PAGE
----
Scaling to need

Bacchus Marsh Nursery 1975-2000.jpg


Small businesses are extremely versatile. They can be scaled up and down according to the times and needs.  And there is no better example than the Bacchus Marsh Florist & Nursery currently under the third generation of ownership in the one family.

In 1966, only three months after unexpectedly becoming a widow, Josephine Jennings was cajoled by her daughter to have a look at a small plant nursery advertised for sale in the rural Victorian town of Bacchus Marsh.

While her husband had worked long-term for the State Rivers Authority involving a move from Maffra in Gippsland to Halls Gap in the Grampians, Josie’s duties had previously revolved around the State Rivers owned home and raising five now grown up children.  Suddenly, left without a home and a husband to care for, it made perfect sense for her to move closer to where her married daughter Yvonne Marsden lived with her family in Bacchus Marsh.

“She wasn’t very keen on the idea of buying a business,” says Yvonne, “but I knew she was gardening mad and the shop had a residence at the back for her to live in.  By the time we had walked through the shop she had bought it!”

Housed in a small cottage facing the main street, Josie’s nursery was relatively simple consisting of small plants, seeds, fertilisers, and pots. For some time the adjacent shop, also part of the freehold, was rented to a hairdresser.

‘Mum did ok with the business,’ recalls Yvonne who helped out by driving a ute and trailer to buy new stock from Melbourne when the shop was closed every Monday.

After remarrying, Josie’s new husband, Bert Layton, helped out for some time until they got the travel bug in 1971 which is when Yvonne and husband Lyle took over the business from her mother.

‘Lyle thought it would give me something to do now that our three boys were all at school,’ Yvonne recalls with a wry smile, or maybe it was a grimace? They started by leasing then purchased the property.  For the first six years Lyle continued working elsewhere to help pay the nursery off until he also joined Yvonne in the business full time.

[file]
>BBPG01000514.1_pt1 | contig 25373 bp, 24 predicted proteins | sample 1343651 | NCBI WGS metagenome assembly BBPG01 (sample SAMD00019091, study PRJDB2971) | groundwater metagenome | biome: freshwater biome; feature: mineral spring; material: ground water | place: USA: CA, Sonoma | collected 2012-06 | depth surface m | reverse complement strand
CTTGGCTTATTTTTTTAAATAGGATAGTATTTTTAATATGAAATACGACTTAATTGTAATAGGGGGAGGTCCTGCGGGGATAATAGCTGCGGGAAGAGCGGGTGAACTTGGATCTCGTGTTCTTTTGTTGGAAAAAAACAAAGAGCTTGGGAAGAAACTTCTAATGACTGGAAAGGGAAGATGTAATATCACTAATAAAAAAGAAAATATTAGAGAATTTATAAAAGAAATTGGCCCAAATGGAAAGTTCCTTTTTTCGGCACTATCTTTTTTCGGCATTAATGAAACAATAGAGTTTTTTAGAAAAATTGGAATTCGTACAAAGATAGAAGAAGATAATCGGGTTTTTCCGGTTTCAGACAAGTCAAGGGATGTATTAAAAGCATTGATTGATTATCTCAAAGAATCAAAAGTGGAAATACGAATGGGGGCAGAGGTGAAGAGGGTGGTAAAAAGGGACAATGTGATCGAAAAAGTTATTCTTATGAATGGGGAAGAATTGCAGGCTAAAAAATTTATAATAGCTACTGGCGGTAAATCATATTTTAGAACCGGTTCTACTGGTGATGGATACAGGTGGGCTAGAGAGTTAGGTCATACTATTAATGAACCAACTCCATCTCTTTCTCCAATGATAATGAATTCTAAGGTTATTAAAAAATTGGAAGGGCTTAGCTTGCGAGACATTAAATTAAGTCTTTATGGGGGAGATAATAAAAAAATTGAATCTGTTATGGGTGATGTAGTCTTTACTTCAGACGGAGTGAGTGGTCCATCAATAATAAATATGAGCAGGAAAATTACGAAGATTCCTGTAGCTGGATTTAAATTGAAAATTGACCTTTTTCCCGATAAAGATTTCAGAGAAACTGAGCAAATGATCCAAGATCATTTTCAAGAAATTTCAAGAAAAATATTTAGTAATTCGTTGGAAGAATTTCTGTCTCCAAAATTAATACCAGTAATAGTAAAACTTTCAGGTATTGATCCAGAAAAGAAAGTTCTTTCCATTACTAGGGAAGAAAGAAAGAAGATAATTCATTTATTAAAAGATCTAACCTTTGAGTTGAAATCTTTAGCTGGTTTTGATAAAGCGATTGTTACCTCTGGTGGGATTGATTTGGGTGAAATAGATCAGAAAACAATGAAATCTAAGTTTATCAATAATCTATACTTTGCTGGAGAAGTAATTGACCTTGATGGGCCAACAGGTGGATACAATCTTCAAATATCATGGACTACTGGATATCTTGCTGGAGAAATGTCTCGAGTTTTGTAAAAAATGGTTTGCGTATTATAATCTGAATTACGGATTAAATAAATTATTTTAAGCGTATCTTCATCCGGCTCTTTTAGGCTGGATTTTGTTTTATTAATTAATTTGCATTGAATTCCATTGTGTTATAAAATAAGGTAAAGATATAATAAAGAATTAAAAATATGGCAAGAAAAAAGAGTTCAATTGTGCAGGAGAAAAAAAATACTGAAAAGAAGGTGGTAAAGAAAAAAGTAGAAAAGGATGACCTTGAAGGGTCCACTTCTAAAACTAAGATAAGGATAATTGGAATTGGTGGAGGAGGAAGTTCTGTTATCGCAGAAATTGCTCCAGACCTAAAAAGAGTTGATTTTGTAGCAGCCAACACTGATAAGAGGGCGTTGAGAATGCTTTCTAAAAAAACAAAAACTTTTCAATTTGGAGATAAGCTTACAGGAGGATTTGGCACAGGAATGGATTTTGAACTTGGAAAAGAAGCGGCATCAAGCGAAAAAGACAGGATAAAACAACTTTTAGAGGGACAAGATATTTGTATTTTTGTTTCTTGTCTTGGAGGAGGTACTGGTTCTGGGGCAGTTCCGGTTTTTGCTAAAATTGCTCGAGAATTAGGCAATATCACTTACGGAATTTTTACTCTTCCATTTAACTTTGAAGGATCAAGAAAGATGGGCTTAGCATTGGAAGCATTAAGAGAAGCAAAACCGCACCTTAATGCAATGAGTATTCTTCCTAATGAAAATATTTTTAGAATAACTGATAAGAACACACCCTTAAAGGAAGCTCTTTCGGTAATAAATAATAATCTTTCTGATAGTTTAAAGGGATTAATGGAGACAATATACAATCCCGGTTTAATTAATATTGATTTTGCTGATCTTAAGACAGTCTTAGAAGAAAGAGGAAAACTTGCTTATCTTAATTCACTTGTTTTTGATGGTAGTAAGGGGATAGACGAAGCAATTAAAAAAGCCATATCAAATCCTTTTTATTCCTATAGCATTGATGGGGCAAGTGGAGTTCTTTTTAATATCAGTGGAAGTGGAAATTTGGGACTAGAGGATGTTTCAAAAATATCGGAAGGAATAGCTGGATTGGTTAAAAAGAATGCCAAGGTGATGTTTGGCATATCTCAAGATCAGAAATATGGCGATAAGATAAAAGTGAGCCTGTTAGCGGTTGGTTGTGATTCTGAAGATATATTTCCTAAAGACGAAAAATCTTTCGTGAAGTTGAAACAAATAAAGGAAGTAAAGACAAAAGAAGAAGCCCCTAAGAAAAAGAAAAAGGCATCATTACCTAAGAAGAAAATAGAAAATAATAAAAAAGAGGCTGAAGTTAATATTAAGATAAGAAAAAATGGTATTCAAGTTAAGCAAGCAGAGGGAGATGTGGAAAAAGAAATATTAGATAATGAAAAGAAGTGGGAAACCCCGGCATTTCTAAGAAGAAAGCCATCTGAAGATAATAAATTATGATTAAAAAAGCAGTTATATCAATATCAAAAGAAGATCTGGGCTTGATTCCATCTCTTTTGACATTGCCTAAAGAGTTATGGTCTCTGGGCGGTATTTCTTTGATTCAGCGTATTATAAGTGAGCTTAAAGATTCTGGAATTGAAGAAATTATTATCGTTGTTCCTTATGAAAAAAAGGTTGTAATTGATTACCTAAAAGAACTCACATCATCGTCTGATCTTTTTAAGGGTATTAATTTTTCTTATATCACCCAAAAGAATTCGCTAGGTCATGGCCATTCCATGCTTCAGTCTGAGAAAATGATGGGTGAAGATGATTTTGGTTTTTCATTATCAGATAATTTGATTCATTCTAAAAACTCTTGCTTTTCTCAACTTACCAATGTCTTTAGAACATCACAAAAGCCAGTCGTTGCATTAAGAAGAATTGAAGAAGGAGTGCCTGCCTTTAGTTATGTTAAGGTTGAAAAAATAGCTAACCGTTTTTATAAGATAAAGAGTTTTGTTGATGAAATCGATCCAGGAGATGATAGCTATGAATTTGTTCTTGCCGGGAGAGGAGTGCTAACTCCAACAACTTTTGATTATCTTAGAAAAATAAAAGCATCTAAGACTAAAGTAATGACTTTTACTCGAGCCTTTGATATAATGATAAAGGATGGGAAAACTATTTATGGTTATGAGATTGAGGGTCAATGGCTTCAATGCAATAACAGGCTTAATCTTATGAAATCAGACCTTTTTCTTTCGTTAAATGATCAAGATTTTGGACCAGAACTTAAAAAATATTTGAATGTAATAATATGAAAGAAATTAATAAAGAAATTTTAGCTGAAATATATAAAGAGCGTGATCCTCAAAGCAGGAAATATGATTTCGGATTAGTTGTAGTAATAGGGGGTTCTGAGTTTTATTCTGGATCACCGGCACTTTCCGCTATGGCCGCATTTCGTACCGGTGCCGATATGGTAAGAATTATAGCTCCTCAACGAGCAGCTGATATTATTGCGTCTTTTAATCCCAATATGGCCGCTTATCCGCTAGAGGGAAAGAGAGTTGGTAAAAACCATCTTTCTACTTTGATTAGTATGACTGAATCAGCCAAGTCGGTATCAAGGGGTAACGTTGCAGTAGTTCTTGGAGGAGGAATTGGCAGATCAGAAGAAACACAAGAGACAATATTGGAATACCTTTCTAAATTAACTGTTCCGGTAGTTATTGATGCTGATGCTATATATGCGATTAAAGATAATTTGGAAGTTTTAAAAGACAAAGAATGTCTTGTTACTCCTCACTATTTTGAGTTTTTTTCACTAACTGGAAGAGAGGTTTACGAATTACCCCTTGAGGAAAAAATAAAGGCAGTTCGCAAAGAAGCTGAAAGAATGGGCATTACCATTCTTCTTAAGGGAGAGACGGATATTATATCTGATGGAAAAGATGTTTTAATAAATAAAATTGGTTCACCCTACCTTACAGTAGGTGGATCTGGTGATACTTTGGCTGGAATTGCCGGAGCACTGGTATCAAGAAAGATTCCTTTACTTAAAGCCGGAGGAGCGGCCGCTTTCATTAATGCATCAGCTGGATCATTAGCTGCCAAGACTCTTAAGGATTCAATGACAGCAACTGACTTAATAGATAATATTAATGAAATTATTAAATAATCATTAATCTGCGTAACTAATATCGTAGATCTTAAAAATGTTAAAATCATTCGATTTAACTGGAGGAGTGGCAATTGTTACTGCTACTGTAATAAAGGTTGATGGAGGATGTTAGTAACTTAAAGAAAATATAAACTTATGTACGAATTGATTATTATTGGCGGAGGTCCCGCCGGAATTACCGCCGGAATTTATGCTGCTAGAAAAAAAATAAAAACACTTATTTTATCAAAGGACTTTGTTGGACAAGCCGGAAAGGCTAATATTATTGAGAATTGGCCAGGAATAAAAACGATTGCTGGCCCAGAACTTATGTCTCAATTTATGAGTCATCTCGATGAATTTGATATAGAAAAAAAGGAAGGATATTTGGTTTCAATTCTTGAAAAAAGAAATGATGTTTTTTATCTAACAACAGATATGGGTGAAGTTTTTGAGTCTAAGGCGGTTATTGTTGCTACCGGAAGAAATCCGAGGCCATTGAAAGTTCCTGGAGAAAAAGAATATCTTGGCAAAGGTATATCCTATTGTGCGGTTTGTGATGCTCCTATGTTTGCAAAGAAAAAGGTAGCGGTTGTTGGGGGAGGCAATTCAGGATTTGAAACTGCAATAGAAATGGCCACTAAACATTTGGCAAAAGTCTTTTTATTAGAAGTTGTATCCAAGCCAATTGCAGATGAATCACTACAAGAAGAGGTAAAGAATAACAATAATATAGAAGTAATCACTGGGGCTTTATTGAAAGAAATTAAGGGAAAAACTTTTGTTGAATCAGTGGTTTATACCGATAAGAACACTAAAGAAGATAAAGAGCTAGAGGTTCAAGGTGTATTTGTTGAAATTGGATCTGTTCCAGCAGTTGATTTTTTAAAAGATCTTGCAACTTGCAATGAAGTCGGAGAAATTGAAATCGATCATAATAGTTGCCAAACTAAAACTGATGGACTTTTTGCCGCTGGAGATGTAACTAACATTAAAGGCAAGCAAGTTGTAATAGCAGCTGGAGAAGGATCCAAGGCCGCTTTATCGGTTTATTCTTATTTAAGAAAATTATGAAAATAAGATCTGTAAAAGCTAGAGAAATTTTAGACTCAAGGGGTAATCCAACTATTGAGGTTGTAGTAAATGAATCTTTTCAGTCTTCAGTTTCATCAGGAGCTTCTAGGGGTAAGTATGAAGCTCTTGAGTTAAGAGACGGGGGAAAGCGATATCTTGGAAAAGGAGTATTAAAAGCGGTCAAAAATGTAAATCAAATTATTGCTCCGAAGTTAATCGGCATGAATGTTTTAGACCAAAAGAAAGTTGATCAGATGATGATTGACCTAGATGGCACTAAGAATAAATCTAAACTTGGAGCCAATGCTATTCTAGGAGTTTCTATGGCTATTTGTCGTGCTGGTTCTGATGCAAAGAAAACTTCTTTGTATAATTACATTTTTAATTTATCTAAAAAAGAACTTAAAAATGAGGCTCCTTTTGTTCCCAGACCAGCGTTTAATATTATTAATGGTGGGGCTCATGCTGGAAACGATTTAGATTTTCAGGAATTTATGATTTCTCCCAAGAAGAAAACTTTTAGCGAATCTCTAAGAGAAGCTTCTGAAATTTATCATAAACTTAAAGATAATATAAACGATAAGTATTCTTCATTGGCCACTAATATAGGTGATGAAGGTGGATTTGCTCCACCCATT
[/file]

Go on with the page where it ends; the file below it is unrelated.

Yvonne says that the best eleven years of her life were when the whole family moved into the tiny residence at the back of the shop so the kids didn’t have to go home to an empty house after school.

Within a year the profits had been tripled. ‘I bought product in much bigger quantities and more lines,’ Yvonne explains. ‘We also started selling sand, soil and pine bark from the back of the shop and really got into horticulture in a bigger way.’

Perhaps the biggest change to the business was the introduction of a floristry. ‘This ended up as being as good as the nursery in terms of revenue,’ says Yvonne who taught herself the art of arranging flowers.  Land at the rear of the shop was purchased to build their new home and the residence was given over to the business.

The ‘big drought’ that first reared its ugly head in the 1980’s and re-emerged in the 1990’s effectively shut down many wholesale nurseries as water restrictions impacted on sales and prompted change.